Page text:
If all goes to plan, you'll have avoided anything too stress-inducing happening in a job interview, thanks to diligent preparation. But should something unwanted happen, it doesn't always have to be the end of the world.
Here, we look at some of the ways to make the best of unfortunate moments that might come up during an interview. Despite our title, none of these have to be disasters!
The mobile ring
So you're sat there, impressing your interviewer about how well suited you are to a job of your dreams, when suddenly, a ring tone destroys the atmosphere. Of course we all know to turn our phones off pre-interview, but sometimes in a rush this can be forgotten. If you do find a call coming through or alarm going off mid interview and causing an unwanted noise, it's time to apologise profusely to your interviewer. Don't waste time giving an excuse for the oversight, simply stop the phone going off as soon as possible, turn your phone off to prevent a repeat of the issue, make clear how sorry you are, and move on.
The inaccurate facts
Having someone in an interview query the accuracy of a fact on your CV or covering letter can be incredibly awkward. But we all know never to put untruths on our CVs on purpose, so the chances are if someone seems misleading or wrong, it will be an oversight on your part. This won't reflect well on you – which is why extensive CV checking before you send an application is a must – but should someone spot an accidental error you should apologise for what has happened, and stress that you realise that you know your CV ought to have been better checked. If you show that you are genuinely concerned to see that a problem has occurred, the interviewer will be reassured that you take pride in the accuracy of your applications.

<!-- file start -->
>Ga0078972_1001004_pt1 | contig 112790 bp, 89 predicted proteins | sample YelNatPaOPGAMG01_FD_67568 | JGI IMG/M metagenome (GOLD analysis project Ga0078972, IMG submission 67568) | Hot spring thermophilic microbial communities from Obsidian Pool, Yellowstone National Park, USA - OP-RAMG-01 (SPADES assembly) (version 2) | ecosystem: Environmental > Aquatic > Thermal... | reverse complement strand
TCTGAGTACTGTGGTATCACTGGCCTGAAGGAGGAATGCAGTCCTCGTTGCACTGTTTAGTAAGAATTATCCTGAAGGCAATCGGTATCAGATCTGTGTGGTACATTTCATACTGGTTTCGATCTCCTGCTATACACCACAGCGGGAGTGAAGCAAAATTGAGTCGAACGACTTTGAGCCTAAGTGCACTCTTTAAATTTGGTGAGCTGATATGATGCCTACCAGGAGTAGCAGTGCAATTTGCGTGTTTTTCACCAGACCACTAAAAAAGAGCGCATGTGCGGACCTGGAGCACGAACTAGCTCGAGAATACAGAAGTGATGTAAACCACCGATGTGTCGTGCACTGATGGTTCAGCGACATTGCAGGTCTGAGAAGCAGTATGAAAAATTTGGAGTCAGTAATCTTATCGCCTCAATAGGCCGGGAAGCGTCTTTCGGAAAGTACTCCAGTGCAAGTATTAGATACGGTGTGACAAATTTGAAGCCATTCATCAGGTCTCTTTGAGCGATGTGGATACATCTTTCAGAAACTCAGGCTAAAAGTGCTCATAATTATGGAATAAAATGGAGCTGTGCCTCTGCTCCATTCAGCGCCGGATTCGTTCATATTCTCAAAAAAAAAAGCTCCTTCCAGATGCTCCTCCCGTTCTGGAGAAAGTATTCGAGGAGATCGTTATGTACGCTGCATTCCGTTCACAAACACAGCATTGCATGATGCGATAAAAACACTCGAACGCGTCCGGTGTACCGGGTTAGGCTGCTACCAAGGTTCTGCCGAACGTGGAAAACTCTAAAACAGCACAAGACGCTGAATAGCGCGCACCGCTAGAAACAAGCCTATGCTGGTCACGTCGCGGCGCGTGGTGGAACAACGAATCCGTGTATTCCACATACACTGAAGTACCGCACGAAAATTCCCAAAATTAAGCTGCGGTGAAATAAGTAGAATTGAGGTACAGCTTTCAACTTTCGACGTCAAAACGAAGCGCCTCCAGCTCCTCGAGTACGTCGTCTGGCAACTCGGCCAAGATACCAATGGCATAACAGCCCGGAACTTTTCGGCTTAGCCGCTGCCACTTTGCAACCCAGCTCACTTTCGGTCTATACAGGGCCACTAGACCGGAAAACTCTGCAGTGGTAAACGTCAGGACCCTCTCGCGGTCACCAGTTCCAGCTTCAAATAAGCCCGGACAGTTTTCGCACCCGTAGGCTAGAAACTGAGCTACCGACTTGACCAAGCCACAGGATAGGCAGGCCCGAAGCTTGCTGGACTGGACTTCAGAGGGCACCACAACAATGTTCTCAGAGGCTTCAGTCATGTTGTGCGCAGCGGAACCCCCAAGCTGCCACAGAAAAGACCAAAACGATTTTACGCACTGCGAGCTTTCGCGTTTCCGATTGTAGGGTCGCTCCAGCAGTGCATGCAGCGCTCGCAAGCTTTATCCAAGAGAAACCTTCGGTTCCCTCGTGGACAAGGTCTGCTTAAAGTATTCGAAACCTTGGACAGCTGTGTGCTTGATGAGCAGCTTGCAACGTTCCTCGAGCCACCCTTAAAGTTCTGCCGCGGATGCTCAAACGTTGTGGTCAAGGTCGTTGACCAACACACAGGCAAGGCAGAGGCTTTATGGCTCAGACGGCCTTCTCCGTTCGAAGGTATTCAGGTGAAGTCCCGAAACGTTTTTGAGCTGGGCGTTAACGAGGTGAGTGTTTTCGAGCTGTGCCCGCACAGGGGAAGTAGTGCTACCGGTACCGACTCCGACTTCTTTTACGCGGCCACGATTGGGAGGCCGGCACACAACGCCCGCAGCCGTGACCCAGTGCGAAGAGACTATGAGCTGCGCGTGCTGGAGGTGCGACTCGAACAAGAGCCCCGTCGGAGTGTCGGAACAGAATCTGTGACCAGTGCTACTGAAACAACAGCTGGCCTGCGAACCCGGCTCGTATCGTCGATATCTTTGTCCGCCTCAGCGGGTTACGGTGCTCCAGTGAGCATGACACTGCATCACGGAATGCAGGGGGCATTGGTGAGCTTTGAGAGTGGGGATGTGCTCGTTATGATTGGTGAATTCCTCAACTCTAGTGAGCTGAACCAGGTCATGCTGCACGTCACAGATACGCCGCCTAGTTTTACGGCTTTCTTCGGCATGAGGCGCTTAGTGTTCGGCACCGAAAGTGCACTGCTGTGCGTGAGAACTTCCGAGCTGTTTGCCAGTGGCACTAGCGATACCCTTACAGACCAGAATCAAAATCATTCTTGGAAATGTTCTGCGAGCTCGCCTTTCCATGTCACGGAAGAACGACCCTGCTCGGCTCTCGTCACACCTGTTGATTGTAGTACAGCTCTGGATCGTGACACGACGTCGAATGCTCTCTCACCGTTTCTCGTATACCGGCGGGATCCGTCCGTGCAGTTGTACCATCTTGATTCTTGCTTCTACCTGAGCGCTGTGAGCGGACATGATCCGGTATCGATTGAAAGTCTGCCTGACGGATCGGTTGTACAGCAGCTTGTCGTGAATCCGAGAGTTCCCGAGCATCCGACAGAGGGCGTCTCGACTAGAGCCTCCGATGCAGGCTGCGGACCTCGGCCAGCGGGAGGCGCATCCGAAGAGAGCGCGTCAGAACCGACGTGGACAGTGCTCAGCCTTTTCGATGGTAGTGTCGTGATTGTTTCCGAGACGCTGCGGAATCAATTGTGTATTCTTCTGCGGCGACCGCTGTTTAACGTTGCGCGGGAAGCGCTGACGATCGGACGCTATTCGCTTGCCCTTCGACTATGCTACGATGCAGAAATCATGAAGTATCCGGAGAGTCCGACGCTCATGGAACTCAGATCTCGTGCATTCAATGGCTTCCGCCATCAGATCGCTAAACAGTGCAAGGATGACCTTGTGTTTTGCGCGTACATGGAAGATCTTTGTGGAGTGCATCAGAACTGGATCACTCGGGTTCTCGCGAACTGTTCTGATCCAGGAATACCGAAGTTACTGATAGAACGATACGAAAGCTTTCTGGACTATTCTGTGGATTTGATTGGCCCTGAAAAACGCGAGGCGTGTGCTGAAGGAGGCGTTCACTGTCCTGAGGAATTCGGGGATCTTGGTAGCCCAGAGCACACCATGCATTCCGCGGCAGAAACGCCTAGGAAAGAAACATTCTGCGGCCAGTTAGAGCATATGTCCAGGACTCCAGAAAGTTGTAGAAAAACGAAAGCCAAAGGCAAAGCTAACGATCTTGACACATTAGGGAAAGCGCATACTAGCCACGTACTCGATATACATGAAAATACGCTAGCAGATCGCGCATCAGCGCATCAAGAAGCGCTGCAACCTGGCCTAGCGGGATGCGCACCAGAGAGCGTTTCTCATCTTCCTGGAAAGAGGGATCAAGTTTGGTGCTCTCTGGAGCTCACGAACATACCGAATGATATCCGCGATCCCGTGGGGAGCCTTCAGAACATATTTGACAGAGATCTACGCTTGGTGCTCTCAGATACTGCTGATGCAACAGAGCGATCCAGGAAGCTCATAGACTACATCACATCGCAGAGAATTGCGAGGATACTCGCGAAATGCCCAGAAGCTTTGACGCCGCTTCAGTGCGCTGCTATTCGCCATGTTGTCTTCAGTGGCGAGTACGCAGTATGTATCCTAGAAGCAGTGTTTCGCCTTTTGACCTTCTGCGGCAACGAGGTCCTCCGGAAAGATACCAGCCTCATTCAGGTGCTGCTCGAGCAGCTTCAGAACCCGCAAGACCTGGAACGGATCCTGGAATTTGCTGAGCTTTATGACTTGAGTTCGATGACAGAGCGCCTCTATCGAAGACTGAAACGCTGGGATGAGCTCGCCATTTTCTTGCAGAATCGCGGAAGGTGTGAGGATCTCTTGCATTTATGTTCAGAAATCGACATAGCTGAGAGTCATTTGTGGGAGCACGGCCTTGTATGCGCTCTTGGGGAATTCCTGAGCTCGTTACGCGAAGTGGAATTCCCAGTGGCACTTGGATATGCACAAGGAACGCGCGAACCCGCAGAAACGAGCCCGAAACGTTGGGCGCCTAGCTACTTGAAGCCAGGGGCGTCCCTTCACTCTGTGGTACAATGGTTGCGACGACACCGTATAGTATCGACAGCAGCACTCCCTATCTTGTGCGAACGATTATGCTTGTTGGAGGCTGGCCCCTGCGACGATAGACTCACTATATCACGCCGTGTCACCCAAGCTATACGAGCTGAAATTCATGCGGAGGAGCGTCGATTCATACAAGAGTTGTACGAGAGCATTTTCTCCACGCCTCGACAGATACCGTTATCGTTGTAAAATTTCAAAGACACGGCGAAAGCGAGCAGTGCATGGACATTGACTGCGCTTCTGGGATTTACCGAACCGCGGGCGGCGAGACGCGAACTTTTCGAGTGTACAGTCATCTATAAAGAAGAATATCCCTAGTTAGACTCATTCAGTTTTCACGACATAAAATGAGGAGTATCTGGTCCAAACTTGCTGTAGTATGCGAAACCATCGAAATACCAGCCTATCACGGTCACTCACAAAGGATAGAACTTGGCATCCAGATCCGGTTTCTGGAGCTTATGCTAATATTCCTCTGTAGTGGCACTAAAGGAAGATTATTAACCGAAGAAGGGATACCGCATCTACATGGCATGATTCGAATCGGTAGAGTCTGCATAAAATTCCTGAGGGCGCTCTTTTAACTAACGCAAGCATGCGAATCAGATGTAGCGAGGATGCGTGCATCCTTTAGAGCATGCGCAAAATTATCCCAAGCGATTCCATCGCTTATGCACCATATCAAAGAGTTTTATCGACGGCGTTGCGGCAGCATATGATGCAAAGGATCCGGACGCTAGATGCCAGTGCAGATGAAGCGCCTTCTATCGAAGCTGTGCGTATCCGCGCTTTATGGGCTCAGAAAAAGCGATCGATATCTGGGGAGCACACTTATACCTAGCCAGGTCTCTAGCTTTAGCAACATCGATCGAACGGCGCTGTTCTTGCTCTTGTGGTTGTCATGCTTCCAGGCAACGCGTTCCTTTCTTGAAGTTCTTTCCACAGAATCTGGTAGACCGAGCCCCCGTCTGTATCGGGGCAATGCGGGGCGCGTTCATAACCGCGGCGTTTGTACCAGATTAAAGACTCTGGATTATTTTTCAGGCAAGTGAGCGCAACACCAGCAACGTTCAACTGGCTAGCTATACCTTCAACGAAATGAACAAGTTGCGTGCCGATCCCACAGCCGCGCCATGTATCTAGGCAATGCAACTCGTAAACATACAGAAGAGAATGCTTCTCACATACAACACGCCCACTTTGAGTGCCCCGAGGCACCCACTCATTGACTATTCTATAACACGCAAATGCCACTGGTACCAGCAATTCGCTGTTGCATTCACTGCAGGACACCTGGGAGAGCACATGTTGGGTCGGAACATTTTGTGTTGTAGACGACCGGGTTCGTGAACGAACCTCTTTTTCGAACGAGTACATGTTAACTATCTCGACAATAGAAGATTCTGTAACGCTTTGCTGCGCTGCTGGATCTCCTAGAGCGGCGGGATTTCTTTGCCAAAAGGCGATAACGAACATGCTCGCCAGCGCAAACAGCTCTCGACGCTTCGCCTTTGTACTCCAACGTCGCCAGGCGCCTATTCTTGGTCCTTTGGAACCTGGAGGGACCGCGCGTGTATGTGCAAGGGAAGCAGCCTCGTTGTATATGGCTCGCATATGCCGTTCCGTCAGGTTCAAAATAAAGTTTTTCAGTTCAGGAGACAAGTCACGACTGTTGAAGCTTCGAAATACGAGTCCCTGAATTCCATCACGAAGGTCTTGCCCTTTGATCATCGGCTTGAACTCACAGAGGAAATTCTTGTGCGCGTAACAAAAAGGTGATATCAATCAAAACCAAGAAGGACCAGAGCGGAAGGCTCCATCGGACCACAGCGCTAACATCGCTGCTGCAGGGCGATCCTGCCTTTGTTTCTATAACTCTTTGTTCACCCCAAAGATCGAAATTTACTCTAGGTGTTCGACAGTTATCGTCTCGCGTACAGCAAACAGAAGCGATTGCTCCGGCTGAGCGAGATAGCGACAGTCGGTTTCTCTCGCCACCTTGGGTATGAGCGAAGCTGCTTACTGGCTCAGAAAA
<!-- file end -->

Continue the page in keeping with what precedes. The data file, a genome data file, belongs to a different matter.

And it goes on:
The unanswerable question
Interview questions are rarely designed to actually be too tough to answer, and especially with some pre-interview prep you shouldn't find any posers are past your abilities.
But every so often we all get tongue tied at interview. It can feel like, if you leave a few seconds before an answer, this will put the interviewer off you.
Taking everything at a reasonable pace is a good way to give yourself thinking time throughout. When a sizeable pause does occur, one way to fill it is to talk the interviewer through your thought process as you develop an answer.
You don't want to fill space with meaningless talk, but perhaps begin on a related topic you do have something to say about. For example, if someone says 'What is the hardest thing you did in your previous job?' and one thing doesn't spring to mind, you can summarise some things you did at work, saying how easy or difficult they were and why, and then, as you speak, think your way towards one example you think was especially tricky. This way, you won't ever having to pause for a long think or go off topic.
Berkeley Scott is a specialist hospitality recruitment agency.